A couple of weeks ago I had a tragic accident with my phone. It slipped from my pocket at the pool and landed on the hard ceramic floor, cracking the screen. It was a tragic event, specially considering the phone is less than a year old and that kind of damage isn’t covered. I tried to go back to the borrowed nexus one, but it stopped charging shortly after I started using it. So I’m let with a phone with a broken screen. Some of you might be wondering why I didn’t subscribe to the device protection plan from my Carrier. Well that’s $7 a month and I would still have to pay $150 to replace my phone. Over the course of the 3 year contract that’s $252. I’ve been quoted around $170 to repair my phone from 2 different shops. So I have no regrets with my Choice, just a dilemma of what to do next.
Thinking it through I thought I’d talk about the Android experience and how it’s evolved for me over the 3 handsets I’ve used in the last 2.5 years. My first Android phone what the Motorola Milestone (You can read my first thoughts about it here ). I followed that with a loner Nexus One which I loved but it had some hardware issues. So at the beginning of this year I upgraded to the HTC Amaze ( http://www.geekwithkids.com/general/pod-a-new-toy-for-daddy ). Between the 3 phones I’ve seen Android version 2.1, 2.2, 2.3 and 4.0.
The Milestone and Nexus One were from the same generations of smart phone and had very similar specs, though I loved the hardware keyboard on the Milestone. The nexus one was unlocked and let me explore the world of custom roms a bit. The one thing that both phones suffered from was limited space for your apps. What’s a smart phone without access to apps? Between that and hardware issues on the Nexus One, it was only a mater of finding a phone that I liked with a prices that didn’t back the bank. Back in January that was the HTC Amaze. It’s been a good phone. I’m not completely happy with some of the customizations that HTC has chosen to add to their Android experience, but it’s got a great camera and works well for me.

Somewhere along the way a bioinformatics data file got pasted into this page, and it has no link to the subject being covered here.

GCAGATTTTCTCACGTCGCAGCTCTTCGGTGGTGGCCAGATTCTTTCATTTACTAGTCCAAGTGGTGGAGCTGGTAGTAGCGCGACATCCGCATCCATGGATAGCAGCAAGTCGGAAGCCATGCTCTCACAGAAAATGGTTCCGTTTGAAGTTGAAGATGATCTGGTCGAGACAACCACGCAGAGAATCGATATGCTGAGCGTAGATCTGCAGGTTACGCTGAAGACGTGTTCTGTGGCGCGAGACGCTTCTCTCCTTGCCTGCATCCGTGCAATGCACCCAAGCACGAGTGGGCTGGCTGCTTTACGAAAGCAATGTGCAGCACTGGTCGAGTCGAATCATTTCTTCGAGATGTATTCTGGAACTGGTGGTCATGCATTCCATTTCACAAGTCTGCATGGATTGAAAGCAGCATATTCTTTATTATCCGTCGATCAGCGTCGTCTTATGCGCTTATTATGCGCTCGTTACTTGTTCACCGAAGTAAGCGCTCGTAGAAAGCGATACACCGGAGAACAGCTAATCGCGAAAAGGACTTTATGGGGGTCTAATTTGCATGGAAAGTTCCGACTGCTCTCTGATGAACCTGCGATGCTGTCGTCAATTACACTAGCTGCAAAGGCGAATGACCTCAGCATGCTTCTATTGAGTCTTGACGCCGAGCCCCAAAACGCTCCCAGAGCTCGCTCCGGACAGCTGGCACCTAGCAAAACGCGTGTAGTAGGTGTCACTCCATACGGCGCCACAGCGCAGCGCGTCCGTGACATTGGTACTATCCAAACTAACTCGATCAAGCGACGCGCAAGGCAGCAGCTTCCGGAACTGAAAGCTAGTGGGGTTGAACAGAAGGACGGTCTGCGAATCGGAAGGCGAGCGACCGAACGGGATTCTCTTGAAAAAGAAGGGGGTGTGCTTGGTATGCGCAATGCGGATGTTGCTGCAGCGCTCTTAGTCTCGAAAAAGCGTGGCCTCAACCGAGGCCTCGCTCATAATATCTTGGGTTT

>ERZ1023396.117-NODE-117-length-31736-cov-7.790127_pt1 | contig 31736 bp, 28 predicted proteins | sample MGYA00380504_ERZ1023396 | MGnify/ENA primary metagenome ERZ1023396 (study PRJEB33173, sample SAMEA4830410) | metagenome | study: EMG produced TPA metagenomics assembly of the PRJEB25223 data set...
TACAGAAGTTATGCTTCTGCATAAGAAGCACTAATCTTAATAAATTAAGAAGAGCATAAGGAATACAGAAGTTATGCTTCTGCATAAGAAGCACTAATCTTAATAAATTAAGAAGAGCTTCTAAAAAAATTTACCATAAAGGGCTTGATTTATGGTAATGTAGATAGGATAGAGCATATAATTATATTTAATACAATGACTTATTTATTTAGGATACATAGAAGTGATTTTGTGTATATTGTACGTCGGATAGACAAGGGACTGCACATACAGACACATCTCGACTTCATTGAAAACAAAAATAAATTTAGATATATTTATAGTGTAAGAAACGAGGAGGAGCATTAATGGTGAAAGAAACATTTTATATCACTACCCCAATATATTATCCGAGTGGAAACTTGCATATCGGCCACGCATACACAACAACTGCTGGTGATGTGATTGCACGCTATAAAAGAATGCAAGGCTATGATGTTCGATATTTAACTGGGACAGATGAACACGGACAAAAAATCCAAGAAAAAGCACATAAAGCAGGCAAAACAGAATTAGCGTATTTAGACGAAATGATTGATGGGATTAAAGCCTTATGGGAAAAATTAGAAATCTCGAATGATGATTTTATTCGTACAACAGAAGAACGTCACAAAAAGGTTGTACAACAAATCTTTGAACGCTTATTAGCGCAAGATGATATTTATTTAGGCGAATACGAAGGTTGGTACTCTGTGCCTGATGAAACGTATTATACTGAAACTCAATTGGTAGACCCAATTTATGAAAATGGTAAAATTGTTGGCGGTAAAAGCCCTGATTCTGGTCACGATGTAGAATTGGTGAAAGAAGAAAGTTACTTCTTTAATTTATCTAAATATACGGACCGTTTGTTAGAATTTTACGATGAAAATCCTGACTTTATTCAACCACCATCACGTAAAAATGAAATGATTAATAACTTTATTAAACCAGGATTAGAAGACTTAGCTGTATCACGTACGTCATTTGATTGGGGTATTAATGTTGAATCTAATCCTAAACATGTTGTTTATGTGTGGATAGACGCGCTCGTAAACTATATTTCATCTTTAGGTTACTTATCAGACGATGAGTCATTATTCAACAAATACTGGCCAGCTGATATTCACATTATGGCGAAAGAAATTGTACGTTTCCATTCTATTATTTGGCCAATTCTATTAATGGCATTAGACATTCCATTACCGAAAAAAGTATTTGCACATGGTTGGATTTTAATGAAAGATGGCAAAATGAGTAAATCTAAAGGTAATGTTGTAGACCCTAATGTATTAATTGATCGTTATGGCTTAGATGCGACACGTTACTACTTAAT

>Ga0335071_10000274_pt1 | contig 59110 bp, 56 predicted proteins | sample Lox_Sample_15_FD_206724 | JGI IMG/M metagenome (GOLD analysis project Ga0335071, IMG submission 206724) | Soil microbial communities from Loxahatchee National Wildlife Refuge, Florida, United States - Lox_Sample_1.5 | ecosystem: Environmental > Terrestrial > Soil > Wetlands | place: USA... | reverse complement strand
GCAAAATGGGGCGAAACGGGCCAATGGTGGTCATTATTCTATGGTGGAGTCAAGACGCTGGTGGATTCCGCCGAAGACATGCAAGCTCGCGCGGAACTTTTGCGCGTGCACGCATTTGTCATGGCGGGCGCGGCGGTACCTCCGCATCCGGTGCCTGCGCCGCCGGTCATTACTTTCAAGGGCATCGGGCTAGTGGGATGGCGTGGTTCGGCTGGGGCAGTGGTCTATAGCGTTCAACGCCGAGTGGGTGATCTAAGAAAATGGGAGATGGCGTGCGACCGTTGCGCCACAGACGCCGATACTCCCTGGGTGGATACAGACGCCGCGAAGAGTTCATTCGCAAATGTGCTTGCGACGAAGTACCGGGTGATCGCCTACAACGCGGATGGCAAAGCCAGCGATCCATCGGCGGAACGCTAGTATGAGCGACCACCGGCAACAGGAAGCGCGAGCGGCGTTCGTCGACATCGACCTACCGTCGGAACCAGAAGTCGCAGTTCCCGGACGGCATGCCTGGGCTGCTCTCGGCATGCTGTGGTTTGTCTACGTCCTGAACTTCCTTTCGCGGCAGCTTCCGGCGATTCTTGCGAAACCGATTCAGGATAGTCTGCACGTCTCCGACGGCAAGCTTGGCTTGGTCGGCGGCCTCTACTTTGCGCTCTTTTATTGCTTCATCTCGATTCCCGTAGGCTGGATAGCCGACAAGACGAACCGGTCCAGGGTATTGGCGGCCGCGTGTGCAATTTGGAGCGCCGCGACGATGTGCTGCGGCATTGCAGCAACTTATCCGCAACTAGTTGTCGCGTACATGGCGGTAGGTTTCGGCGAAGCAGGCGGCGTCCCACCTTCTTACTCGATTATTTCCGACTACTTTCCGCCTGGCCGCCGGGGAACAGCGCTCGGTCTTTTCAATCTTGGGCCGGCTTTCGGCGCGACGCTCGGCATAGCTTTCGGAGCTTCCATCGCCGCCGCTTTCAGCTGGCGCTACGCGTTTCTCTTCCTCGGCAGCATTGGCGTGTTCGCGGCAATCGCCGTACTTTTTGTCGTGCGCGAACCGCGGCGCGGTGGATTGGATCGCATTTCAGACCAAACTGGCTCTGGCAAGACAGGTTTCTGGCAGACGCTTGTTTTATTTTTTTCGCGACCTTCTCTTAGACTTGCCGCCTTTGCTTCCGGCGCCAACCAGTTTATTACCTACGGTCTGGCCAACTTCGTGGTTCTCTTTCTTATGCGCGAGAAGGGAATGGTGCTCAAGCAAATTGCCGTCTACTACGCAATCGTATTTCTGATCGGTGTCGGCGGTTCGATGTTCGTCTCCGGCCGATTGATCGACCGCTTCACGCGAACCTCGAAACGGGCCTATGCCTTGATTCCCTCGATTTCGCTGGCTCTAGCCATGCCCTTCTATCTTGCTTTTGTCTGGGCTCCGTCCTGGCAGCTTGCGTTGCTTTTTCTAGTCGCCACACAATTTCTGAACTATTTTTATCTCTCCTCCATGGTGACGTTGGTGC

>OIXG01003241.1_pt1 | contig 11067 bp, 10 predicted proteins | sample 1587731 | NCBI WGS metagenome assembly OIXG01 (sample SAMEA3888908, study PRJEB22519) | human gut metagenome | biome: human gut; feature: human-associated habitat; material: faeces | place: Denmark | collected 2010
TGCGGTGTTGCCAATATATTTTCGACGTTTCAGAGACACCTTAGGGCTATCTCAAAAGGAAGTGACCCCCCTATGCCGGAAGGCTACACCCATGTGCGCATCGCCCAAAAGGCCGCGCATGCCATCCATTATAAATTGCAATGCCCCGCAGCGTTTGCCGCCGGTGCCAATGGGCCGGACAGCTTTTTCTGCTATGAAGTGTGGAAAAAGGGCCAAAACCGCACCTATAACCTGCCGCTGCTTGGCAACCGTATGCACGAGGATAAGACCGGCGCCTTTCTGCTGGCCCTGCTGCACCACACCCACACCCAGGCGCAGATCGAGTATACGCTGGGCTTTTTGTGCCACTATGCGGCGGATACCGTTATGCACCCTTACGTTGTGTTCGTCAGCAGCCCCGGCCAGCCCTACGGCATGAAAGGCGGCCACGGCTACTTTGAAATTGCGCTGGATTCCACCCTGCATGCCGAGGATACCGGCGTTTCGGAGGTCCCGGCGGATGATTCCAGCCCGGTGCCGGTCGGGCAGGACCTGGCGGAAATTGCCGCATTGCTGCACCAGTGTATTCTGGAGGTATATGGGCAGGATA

It’s clear that Android has evolved a lot in the last 3 years, and I haven’t even had a chance to experience the latest version of Jelly Bean. The one thing that struck me as I moved to the HTC Amaze’s version of Ice Cream Sandwich (Android 4.0) was how much of the features were present in Cyanogenmod 7 that I was running on the Nexus One. It show how good the community versions of Android Really are and before the accident I was looking forward to trying a CyanogenMod 10 on my device once I’d unlocked it.
But now that’s not to be. I’m left with the question do I fix my phone? Do I replace it with a full price handset? Or maybe try to find a deal on a used Handset? When it first broke my phone I was sure I would get it repaired, but $180 is a lot of money and it’s surprisingly functional, if hard to read at times. So I’m left pondering, the new Nexus 4 is around $300 from google with no contract or commitments, sure it’s almost double the cost of fixing this one, but it’s a brand new phone that will always be running the latest android. That makes it very attractive. Then there is the Nexus 7, at Around $200 it’s an Android tablet which would give me a great interface for the Android apps I love and help solve my battery issues by separating my phone from my apps.
Recently a dark horse has entered the competition, perhaps I want a Windows Phone 8, like the HTC 8x or even a Windows 8 Tablet would offer better capabilities going forward. The problem is I just don’t know what the best choice is, or which best fits with the family budget. For now I’ll use a broken phone and you can be sure that when I do make a change, either by replacing my phone or supplementing it with Tablet I will write about it here.